Morristown in the Civil WarIn 1861, Morristown was a small railroad town strategically located where the East Tennessee & Virgina Railroad crossed the road to the Cumberland Gap. Although much of East Tennessee was Unionist, Morristown's residents held secessionist sympathies. Confederate Capt. Stephen M. Cocke used a marching band playing patriotic tunes to recruit his unit, encouraging men on the streets to fall in line. By the time the band reached the end of Main Street, Cocke had stirred enough hearts to raise his company.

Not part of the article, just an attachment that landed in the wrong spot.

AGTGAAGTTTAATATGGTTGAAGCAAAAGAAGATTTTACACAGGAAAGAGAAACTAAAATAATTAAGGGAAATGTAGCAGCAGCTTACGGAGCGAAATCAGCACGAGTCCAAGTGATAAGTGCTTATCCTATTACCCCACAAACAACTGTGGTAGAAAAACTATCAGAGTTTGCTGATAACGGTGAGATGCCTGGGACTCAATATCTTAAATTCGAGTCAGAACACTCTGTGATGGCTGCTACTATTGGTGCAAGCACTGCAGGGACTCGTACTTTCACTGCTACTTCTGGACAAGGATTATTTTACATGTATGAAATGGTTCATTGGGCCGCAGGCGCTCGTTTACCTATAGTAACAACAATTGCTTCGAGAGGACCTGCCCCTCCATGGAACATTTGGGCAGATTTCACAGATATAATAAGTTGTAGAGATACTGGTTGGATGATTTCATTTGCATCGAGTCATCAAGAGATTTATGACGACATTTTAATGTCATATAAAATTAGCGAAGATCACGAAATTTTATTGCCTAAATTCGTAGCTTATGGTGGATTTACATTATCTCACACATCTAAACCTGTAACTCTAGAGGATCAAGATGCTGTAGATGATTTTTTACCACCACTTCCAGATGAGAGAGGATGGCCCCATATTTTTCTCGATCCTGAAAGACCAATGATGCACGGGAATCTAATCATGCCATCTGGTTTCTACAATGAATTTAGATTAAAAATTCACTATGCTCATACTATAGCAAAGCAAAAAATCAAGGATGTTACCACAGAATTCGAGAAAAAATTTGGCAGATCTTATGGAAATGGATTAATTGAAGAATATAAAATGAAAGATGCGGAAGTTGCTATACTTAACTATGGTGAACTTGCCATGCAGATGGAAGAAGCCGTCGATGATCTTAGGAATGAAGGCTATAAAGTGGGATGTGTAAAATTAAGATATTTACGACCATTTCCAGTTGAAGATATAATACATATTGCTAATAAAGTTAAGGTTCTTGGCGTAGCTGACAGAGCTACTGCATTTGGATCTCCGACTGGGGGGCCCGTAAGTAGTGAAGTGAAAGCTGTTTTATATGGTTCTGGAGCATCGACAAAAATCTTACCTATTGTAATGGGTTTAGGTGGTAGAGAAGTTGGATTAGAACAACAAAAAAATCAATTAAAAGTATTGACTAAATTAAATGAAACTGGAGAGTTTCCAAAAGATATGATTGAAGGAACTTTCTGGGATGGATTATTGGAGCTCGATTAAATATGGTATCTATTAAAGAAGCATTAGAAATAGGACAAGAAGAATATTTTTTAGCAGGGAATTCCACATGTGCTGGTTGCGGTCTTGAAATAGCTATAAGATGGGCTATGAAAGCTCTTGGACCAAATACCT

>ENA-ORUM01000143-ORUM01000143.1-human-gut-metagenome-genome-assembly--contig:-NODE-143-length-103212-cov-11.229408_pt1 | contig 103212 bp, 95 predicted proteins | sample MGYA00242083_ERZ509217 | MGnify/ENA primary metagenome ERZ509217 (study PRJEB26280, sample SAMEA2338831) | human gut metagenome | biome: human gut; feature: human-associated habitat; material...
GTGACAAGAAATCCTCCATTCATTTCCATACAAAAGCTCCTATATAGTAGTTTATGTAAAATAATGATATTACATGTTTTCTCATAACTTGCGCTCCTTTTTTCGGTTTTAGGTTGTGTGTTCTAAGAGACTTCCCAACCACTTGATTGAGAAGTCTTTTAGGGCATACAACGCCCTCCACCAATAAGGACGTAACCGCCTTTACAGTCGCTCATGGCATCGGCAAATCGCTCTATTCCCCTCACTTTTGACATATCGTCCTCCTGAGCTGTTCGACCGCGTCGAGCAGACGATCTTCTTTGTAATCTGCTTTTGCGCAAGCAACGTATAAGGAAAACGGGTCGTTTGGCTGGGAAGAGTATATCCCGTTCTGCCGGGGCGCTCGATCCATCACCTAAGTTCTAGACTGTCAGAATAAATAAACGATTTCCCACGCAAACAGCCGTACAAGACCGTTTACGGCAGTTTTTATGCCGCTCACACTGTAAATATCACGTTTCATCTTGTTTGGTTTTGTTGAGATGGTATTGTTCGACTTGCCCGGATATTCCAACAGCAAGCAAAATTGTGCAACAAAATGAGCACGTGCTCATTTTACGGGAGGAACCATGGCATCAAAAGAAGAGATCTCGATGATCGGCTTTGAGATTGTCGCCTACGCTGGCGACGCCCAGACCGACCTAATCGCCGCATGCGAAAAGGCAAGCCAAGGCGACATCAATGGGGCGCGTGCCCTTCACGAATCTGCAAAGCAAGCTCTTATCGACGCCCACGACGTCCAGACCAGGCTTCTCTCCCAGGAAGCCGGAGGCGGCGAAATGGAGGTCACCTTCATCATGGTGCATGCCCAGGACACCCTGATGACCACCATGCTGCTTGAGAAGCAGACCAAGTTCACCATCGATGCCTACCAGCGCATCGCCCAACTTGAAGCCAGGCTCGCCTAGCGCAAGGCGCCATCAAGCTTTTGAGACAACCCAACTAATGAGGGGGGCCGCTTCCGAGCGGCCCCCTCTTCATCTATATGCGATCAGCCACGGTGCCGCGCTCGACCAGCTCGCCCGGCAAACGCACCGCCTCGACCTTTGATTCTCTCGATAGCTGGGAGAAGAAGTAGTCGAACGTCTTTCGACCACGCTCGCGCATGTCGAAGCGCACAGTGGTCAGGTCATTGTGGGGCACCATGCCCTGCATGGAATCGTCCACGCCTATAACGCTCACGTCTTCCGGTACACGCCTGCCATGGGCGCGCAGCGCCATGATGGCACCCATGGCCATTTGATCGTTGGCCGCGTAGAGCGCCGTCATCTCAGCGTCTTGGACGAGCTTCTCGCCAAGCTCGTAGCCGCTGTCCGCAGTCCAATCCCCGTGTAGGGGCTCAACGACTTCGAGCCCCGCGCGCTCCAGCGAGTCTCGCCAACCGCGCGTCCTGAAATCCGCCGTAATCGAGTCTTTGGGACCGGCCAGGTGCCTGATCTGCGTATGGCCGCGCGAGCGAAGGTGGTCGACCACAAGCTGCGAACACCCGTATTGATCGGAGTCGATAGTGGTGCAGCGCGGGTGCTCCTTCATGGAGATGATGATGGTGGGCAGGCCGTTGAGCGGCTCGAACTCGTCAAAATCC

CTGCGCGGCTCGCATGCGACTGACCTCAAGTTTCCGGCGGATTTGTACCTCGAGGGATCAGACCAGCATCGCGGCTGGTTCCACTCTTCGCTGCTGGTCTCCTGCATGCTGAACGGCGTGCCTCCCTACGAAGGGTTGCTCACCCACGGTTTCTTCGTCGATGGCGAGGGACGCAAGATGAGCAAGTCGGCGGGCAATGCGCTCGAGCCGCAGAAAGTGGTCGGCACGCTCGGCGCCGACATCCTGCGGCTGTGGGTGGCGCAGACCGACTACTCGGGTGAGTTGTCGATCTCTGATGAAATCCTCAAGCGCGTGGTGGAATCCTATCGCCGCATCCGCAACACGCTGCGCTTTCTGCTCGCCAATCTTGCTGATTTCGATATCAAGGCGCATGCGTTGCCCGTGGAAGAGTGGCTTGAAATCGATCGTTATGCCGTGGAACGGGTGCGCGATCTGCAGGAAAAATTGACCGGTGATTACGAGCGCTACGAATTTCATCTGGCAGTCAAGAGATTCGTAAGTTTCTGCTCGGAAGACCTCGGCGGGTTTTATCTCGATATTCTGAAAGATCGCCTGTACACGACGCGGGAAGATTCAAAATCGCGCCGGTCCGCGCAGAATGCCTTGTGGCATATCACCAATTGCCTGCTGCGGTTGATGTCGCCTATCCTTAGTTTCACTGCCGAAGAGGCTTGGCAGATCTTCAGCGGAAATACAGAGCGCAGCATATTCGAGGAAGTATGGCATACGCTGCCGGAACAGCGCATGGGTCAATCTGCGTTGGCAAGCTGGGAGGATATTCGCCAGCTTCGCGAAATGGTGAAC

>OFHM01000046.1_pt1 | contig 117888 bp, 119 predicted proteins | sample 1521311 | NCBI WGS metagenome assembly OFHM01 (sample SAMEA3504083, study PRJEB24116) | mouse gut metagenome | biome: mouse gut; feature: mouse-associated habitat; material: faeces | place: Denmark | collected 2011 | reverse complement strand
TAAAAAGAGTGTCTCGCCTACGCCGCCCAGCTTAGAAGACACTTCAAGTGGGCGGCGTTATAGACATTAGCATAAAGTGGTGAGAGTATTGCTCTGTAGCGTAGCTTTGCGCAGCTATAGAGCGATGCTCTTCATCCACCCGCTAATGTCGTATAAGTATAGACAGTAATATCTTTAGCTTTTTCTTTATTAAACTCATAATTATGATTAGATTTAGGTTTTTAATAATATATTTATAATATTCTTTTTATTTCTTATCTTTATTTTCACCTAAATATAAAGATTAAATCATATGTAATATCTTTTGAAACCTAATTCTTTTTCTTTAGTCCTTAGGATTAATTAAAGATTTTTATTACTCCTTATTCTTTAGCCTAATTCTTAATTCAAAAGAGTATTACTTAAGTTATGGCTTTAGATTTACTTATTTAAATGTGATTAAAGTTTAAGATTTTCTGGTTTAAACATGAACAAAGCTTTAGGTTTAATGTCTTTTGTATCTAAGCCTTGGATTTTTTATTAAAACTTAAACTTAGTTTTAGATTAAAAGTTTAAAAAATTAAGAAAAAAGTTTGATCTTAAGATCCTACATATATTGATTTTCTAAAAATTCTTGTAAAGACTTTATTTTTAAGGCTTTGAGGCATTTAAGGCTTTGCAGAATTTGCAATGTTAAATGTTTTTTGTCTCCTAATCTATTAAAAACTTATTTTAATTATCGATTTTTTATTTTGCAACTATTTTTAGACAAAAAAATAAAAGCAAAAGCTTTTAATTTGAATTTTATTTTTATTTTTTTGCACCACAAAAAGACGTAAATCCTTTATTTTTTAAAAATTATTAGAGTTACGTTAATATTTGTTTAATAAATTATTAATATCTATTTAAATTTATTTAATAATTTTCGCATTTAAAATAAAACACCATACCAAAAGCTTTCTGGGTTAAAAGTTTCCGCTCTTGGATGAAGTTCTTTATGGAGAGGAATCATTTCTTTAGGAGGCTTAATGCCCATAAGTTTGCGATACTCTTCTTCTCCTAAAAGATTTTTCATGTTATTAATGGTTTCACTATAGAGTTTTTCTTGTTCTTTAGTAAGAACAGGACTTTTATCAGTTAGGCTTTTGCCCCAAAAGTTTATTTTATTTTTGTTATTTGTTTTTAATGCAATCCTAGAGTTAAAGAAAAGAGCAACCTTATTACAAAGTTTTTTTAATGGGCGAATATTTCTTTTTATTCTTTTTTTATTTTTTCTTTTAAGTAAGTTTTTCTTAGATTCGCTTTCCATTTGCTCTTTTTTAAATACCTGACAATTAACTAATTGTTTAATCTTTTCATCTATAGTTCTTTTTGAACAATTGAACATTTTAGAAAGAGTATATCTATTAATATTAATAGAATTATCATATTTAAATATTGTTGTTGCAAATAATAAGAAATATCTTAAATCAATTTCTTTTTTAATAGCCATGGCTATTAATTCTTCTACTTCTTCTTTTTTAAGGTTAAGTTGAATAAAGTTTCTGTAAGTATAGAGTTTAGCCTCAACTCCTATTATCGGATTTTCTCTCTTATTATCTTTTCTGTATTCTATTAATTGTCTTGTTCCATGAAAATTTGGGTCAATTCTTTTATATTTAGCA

|Placed By||Tennesse Civil War Trails|
|Marker Condition||No reports yet|
|Date Added||Monday, March 13th, 2017 at 9:01am PDT -07:00|
|UTM (WGS84 Datum)||17S E 293396 N 4009935|
|Decimal Degrees||36.21221667, -83.29833333|
|Degrees and Decimal Minutes||N 36° 12.733', W 83° 17.9'|
|Degrees, Minutes and Seconds||36° 12' 43.98" N, 83° 17' 54" W|
|Driving Directions||Google Maps|
|Area Code(s)||423, 865|
|Which side of the road?||Marker is on the right when traveling South|
|Closest Postal Address||At or near 201-299 N Jackson St, Morristown TN 37814, US|
|Alternative Maps||Google Maps, MapQuest, Bing Maps, Yahoo Maps, MSR Maps, OpenCycleMap, MyTopo Maps, OpenStreetMap|
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